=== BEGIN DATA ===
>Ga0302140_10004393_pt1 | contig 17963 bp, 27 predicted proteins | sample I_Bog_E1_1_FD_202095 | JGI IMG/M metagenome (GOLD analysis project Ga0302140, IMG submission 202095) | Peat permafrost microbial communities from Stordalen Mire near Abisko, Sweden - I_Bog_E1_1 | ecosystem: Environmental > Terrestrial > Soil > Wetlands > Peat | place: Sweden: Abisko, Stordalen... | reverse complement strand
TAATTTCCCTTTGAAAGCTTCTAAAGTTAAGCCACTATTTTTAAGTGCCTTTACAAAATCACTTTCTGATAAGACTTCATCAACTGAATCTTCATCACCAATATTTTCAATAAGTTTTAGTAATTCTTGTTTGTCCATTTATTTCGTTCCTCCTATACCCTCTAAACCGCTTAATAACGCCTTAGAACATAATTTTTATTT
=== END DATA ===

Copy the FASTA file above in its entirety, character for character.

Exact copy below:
>Ga0302140_10004393_pt1 | contig 17963 bp, 27 predicted proteins | sample I_Bog_E1_1_FD_202095 | JGI IMG/M metagenome (GOLD analysis project Ga0302140, IMG submission 202095) | Peat permafrost microbial communities from Stordalen Mire near Abisko, Sweden - I_Bog_E1_1 | ecosystem: Environmental > Terrestrial > Soil > Wetlands > Peat | place: Sweden: Abisko, Stordalen... | reverse complement strand
TAATTTCCCTTTGAAAGCTTCTAAAGTTAAGCCACTATTTTTAAGTGCCTTTACAAAATCACTTTCTGATAAGACTTCATCAACTGAATCTTCATCACCAATATTTTCAATAAGTTTTAGTAATTCTTGTTTGTCCATTTATTTCGTTCCTCCTATACCCTCTAAACCGCTTAATAACGCCTTAGAACATAATTTTTATTT